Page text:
The frigate was introduced to remedy some of the shortcomings inherent in the corvette design: limited armament, a hull form not suited to open-ocean work, a single shaft which limited speed and manoeuvrability, and a lack of range. The frigate was designed and built to the same mercantile construction standards (scantlings) as the corvette, allowing manufacture by yards unused to warship construction. The first frigates of the River class (1941) were essentially two sets of corvette machinery in one larger hull, armed with the latest Hedgehog anti-submarine weapon.

The frigate possessed less offensive fire-power and speed than a destroyer, but such qualities were not required for anti-submarine warfare.

It was not until the Royal Navy's Bay class of 1944 that a British design classified as a "frigate" was produced for fleet use, although it still suffered from limited speed. These anti-aircraft frigates, built on incomplete Loch-class frigate hulls, were similar to the United States Navy's destroyer escorts (DE), although the latter had greater speed and offensive armament to better suit them to fleet deployments. The American-built destroyer escorts serving in the British Royal Navy were rated as Captain-class frigates.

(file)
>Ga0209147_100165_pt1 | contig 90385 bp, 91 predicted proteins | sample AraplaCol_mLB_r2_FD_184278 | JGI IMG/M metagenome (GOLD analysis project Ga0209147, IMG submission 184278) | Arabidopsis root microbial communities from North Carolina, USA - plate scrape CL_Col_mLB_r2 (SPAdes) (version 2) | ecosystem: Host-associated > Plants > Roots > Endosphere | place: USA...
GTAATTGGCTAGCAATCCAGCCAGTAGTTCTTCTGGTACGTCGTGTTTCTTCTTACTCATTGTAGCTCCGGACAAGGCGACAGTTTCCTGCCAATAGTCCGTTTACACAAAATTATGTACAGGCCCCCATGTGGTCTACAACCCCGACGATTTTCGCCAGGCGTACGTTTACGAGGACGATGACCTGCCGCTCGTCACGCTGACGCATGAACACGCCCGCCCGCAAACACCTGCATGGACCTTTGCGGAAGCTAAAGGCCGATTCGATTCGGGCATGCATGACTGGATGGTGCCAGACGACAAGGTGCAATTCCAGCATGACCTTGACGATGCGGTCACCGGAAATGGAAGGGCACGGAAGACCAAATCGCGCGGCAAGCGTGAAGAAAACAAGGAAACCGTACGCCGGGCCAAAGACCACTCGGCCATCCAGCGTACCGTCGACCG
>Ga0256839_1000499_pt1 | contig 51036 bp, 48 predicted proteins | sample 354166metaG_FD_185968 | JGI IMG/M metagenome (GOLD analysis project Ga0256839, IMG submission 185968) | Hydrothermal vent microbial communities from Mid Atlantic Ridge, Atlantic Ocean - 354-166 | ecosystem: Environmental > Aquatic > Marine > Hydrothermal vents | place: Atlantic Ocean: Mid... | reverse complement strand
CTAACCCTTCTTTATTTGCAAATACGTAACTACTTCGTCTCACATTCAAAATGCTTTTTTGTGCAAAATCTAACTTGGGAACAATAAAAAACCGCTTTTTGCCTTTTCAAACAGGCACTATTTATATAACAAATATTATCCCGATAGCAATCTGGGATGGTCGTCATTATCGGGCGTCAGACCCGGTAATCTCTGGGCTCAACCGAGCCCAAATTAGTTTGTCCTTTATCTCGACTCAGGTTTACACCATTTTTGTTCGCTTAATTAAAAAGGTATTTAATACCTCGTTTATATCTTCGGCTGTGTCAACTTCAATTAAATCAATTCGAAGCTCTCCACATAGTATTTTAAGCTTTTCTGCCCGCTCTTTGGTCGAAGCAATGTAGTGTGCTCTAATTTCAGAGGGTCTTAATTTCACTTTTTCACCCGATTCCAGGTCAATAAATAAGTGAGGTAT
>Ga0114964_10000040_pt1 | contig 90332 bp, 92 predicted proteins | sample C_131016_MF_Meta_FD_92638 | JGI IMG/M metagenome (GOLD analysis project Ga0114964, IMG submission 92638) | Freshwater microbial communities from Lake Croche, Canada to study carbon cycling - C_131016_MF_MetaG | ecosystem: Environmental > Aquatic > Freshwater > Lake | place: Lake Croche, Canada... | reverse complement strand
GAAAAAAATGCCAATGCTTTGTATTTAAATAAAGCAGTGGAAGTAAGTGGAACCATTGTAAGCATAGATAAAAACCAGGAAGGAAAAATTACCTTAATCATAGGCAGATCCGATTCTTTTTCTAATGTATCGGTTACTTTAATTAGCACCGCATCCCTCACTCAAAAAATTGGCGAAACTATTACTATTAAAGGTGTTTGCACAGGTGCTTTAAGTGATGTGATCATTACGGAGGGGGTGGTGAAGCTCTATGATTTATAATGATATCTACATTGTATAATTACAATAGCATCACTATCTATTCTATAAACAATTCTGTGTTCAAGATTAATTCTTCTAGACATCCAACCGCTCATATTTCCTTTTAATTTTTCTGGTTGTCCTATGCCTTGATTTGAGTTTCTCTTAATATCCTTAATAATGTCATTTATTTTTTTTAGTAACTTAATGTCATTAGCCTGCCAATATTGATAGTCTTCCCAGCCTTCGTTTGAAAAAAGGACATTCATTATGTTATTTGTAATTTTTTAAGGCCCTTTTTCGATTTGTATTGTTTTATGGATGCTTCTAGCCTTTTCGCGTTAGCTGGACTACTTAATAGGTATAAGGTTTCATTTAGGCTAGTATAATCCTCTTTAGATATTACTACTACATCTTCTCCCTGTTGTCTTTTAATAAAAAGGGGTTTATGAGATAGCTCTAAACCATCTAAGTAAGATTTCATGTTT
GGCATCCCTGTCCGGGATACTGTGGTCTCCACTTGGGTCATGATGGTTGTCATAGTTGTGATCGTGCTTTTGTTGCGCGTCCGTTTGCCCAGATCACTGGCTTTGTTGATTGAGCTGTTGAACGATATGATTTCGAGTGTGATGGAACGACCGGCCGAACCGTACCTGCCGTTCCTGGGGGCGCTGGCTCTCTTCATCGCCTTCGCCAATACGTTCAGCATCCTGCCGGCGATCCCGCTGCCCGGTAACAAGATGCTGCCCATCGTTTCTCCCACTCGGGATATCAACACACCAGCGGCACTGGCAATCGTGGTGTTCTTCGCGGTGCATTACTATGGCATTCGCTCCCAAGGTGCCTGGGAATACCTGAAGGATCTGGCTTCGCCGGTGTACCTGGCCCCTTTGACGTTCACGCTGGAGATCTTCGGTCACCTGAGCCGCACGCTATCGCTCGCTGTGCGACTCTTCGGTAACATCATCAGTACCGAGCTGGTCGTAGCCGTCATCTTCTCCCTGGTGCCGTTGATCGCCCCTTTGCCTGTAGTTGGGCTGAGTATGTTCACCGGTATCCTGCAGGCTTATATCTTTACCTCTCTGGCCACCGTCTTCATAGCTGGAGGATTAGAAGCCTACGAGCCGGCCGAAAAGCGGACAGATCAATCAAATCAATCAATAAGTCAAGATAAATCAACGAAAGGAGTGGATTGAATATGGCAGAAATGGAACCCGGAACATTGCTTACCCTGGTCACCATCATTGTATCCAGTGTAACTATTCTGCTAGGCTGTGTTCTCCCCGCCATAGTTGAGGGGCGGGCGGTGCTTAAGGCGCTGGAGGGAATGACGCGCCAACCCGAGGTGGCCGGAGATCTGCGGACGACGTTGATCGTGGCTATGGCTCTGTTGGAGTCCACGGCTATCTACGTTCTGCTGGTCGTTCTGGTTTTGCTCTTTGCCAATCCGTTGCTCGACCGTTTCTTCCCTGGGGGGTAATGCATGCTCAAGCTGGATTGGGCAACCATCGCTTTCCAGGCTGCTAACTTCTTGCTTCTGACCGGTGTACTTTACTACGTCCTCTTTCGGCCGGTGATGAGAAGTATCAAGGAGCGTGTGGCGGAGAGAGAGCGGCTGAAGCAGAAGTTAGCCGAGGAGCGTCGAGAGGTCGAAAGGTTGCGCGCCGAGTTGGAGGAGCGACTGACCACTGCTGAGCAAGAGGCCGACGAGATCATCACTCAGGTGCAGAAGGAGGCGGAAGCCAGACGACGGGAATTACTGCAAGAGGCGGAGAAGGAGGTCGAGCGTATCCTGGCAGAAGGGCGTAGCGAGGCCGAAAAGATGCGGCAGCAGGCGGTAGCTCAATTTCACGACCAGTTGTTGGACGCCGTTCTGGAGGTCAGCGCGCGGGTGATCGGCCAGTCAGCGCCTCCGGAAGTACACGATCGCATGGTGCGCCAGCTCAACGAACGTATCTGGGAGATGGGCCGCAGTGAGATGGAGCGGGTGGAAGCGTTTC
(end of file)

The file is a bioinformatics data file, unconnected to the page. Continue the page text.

The introduction of the surface-to-air missile after the Second World War made relatively small ships effective for anti-aircraft warfare: the "guided missile frigate".

From the 1950s to the 1970s, the United States Navy commissioned ships classed as guided missile frigates which were actually anti-aircraft warfare cruisers built on destroyer-style hulls. These "frigates" were roughly mid-way in size between cruisers and destroyers. This was similar to the use of the term "frigate" during the Age of Sail where it referred to a medium-sized warship, but it was inconsistent with conventions used by other contemporary navies which regarded frigates as being smaller than destroyers. During the 1975 U.S. Navy ship reclassification, the large American frigates were re-designated as cruisers or destroyers, while ocean escorts (the American classification for ships smaller than destroyers) were renamed as frigates.